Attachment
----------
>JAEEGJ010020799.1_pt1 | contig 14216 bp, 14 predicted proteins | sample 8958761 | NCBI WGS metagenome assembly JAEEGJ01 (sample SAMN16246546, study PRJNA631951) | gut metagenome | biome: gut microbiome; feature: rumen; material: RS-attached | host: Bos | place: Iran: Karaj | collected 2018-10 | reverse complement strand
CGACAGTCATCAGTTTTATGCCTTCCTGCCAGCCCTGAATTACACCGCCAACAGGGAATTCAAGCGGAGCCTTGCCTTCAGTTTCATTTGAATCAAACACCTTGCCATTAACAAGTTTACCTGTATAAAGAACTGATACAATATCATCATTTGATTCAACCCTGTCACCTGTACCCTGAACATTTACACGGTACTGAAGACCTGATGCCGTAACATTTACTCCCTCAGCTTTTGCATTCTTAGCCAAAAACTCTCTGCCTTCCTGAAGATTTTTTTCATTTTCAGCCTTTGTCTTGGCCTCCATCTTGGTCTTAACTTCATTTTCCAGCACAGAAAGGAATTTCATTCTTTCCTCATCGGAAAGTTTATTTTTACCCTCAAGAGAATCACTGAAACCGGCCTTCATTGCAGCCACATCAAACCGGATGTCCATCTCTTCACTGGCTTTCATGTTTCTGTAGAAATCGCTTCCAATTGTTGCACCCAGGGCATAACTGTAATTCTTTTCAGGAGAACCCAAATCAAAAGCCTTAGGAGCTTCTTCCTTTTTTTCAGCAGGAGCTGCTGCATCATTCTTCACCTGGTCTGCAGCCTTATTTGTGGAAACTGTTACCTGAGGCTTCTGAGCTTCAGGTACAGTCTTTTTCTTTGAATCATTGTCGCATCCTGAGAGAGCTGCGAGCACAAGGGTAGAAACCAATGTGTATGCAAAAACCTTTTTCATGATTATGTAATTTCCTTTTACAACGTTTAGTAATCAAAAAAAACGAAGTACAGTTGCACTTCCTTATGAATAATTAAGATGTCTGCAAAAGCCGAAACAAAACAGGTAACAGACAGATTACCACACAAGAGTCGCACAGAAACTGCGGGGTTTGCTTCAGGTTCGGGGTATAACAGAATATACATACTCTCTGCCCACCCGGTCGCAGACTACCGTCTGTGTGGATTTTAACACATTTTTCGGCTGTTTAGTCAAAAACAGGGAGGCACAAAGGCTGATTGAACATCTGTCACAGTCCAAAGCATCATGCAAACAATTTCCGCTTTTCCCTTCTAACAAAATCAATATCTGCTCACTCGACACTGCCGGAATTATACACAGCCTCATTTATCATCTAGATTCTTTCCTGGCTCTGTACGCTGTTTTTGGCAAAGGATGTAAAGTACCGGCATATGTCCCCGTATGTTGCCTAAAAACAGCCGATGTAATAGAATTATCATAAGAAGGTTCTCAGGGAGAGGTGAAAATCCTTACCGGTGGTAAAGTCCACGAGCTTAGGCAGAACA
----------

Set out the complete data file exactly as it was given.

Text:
>JAEEGJ010020799.1_pt1 | contig 14216 bp, 14 predicted proteins | sample 8958761 | NCBI WGS metagenome assembly JAEEGJ01 (sample SAMN16246546, study PRJNA631951) | gut metagenome | biome: gut microbiome; feature: rumen; material: RS-attached | host: Bos | place: Iran: Karaj | collected 2018-10 | reverse complement strand
CGACAGTCATCAGTTTTATGCCTTCCTGCCAGCCCTGAATTACACCGCCAACAGGGAATTCAAGCGGAGCCTTGCCTTCAGTTTCATTTGAATCAAACACCTTGCCATTAACAAGTTTACCTGTATAAAGAACTGATACAATATCATCATTTGATTCAACCCTGTCACCTGTACCCTGAACATTTACACGGTACTGAAGACCTGATGCCGTAACATTTACTCCCTCAGCTTTTGCATTCTTAGCCAAAAACTCTCTGCCTTCCTGAAGATTTTTTTCATTTTCAGCCTTTGTCTTGGCCTCCATCTTGGTCTTAACTTCATTTTCCAGCACAGAAAGGAATTTCATTCTTTCCTCATCGGAAAGTTTATTTTTACCCTCAAGAGAATCACTGAAACCGGCCTTCATTGCAGCCACATCAAACCGGATGTCCATCTCTTCACTGGCTTTCATGTTTCTGTAGAAATCGCTTCCAATTGTTGCACCCAGGGCATAACTGTAATTCTTTTCAGGAGAACCCAAATCAAAAGCCTTAGGAGCTTCTTCCTTTTTTTCAGCAGGAGCTGCTGCATCATTCTTCACCTGGTCTGCAGCCTTATTTGTGGAAACTGTTACCTGAGGCTTCTGAGCTTCAGGTACAGTCTTTTTCTTTGAATCATTGTCGCATCCTGAGAGAGCTGCGAGCACAAGGGTAGAAACCAATGTGTATGCAAAAACCTTTTTCATGATTATGTAATTTCCTTTTACAACGTTTAGTAATCAAAAAAAACGAAGTACAGTTGCACTTCCTTATGAATAATTAAGATGTCTGCAAAAGCCGAAACAAAACAGGTAACAGACAGATTACCACACAAGAGTCGCACAGAAACTGCGGGGTTTGCTTCAGGTTCGGGGTATAACAGAATATACATACTCTCTGCCCACCCGGTCGCAGACTACCGTCTGTGTGGATTTTAACACATTTTTCGGCTGTTTAGTCAAAAACAGGGAGGCACAAAGGCTGATTGAACATCTGTCACAGTCCAAAGCATCATGCAAACAATTTCCGCTTTTCCCTTCTAACAAAATCAATATCTGCTCACTCGACACTGCCGGAATTATACACAGCCTCATTTATCATCTAGATTCTTTCCTGGCTCTGTACGCTGTTTTTGGCAAAGGATGTAAAGTACCGGCATATGTCCCCGTATGTTGCCTAAAAACAGCCGATGTAATAGAATTATCATAAGAAGGTTCTCAGGGAGAGGTGAAAATCCTTACCGGTGGTAAAGTCCACGAGCTTAGGCAGAACA